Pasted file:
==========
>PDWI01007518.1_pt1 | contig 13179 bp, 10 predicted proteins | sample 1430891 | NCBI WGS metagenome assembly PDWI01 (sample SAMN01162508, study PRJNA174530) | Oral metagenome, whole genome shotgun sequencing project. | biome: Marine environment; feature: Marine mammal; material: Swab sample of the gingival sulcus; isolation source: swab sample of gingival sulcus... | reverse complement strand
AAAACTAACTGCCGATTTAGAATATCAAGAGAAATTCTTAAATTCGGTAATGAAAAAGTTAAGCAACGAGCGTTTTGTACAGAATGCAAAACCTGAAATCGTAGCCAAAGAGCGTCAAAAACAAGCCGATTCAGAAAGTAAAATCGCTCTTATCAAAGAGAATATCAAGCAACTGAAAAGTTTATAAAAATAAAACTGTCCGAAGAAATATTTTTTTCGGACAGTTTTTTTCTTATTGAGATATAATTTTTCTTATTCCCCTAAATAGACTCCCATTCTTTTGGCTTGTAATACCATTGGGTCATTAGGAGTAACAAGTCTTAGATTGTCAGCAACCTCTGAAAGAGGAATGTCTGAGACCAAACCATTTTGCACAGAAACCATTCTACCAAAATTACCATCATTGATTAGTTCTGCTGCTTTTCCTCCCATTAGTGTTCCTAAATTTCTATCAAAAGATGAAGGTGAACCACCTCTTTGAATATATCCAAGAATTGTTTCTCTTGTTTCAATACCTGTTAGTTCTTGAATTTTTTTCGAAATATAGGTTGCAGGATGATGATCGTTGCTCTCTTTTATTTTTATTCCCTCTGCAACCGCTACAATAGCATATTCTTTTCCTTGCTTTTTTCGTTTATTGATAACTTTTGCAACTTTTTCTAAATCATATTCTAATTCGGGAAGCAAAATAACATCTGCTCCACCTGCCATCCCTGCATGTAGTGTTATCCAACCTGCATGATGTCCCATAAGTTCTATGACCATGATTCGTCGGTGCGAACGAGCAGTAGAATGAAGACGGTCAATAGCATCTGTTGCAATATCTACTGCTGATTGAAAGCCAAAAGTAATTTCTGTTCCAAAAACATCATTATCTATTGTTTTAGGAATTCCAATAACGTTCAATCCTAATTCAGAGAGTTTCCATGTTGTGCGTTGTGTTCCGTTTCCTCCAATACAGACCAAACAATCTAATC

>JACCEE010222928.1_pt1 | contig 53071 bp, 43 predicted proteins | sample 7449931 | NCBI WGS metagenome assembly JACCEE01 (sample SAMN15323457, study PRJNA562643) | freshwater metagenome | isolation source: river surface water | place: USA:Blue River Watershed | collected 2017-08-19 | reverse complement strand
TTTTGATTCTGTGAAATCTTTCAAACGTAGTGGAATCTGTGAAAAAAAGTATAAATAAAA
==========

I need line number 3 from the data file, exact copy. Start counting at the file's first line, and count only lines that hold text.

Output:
>JACCEE010222928.1_pt1 | contig 53071 bp, 43 predicted proteins | sample 7449931 | NCBI WGS metagenome assembly JACCEE01 (sample SAMN15323457, study PRJNA562643) | freshwater metagenome | isolation source: river surface water | place: USA:Blue River Watershed | collected 2017-08-19 | reverse complement strand